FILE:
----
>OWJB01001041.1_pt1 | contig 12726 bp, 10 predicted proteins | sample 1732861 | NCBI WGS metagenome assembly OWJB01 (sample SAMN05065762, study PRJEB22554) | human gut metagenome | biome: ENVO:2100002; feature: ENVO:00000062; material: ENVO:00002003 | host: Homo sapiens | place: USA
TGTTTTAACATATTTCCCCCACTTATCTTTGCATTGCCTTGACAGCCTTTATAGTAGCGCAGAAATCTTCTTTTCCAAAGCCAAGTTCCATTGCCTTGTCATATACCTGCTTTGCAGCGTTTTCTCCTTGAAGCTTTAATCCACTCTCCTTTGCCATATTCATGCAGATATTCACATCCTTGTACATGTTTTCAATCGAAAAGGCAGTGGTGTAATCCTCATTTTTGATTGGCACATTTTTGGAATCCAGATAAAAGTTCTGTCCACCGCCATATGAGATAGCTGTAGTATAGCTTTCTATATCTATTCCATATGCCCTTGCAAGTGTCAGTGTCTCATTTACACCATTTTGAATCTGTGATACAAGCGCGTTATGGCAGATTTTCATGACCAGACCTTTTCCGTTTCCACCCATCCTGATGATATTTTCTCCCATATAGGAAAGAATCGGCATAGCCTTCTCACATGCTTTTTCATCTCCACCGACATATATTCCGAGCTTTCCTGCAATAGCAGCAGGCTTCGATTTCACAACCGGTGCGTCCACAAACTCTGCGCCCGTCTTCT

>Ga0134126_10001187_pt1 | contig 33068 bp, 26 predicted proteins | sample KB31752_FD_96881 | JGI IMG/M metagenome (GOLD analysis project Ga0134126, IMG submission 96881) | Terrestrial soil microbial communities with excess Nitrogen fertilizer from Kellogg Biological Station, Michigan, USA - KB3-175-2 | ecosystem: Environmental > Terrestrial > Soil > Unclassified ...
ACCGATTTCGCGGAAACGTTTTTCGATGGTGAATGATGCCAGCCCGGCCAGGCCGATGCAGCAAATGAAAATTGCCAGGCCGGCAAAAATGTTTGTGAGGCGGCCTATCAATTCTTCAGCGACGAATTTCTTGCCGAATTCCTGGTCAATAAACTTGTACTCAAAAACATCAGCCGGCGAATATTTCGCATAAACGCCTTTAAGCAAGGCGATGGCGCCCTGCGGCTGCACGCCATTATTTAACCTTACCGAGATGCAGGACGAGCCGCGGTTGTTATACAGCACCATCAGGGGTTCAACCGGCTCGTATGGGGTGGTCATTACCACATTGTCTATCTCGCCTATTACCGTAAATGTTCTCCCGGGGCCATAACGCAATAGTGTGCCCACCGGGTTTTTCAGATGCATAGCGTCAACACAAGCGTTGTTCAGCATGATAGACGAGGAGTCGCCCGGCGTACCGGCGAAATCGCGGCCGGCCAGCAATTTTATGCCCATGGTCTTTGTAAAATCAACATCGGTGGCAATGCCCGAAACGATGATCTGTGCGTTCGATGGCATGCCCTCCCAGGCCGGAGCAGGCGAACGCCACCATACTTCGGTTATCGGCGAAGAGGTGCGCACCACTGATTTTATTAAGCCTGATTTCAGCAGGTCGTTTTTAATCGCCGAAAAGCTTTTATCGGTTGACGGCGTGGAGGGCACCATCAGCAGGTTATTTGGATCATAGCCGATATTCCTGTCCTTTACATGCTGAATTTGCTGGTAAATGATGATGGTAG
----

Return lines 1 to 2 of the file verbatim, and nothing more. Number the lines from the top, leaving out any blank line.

>OWJB01001041.1_pt1 | contig 12726 bp, 10 predicted proteins | sample 1732861 | NCBI WGS metagenome assembly OWJB01 (sample SAMN05065762, study PRJEB22554) | human gut metagenome | biome: ENVO:2100002; feature: ENVO:00000062; material: ENVO:00002003 | host: Homo sapiens | place: USA
TGTTTTAACATATTTCCCCCACTTATCTTTGCATTGCCTTGACAGCCTTTATAGTAGCGCAGAAATCTTCTTTTCCAAAGCCAAGTTCCATTGCCTTGTCATATACCTGCTTTGCAGCGTTTTCTCCTTGAAGCTTTAATCCACTCTCCTTTGCCATATTCATGCAGATATTCACATCCTTGTACATGTTTTCAATCGAAAAGGCAGTGGTGTAATCCTCATTTTTGATTGGCACATTTTTGGAATCCAGATAAAAGTTCTGTCCACCGCCATATGAGATAGCTGTAGTATAGCTTTCTATATCTATTCCATATGCCCTTGCAAGTGTCAGTGTCTCATTTACACCATTTTGAATCTGTGATACAAGCGCGTTATGGCAGATTTTCATGACCAGACCTTTTCCGTTTCCACCCATCCTGATGATATTTTCTCCCATATAGGAAAGAATCGGCATAGCCTTCTCACATGCTTTTTCATCTCCACCGACATATATTCCGAGCTTTCCTGCAATAGCAGCAGGCTTCGATTTCACAACCGGTGCGTCCACAAACTCTGCGCCCGTCTTCT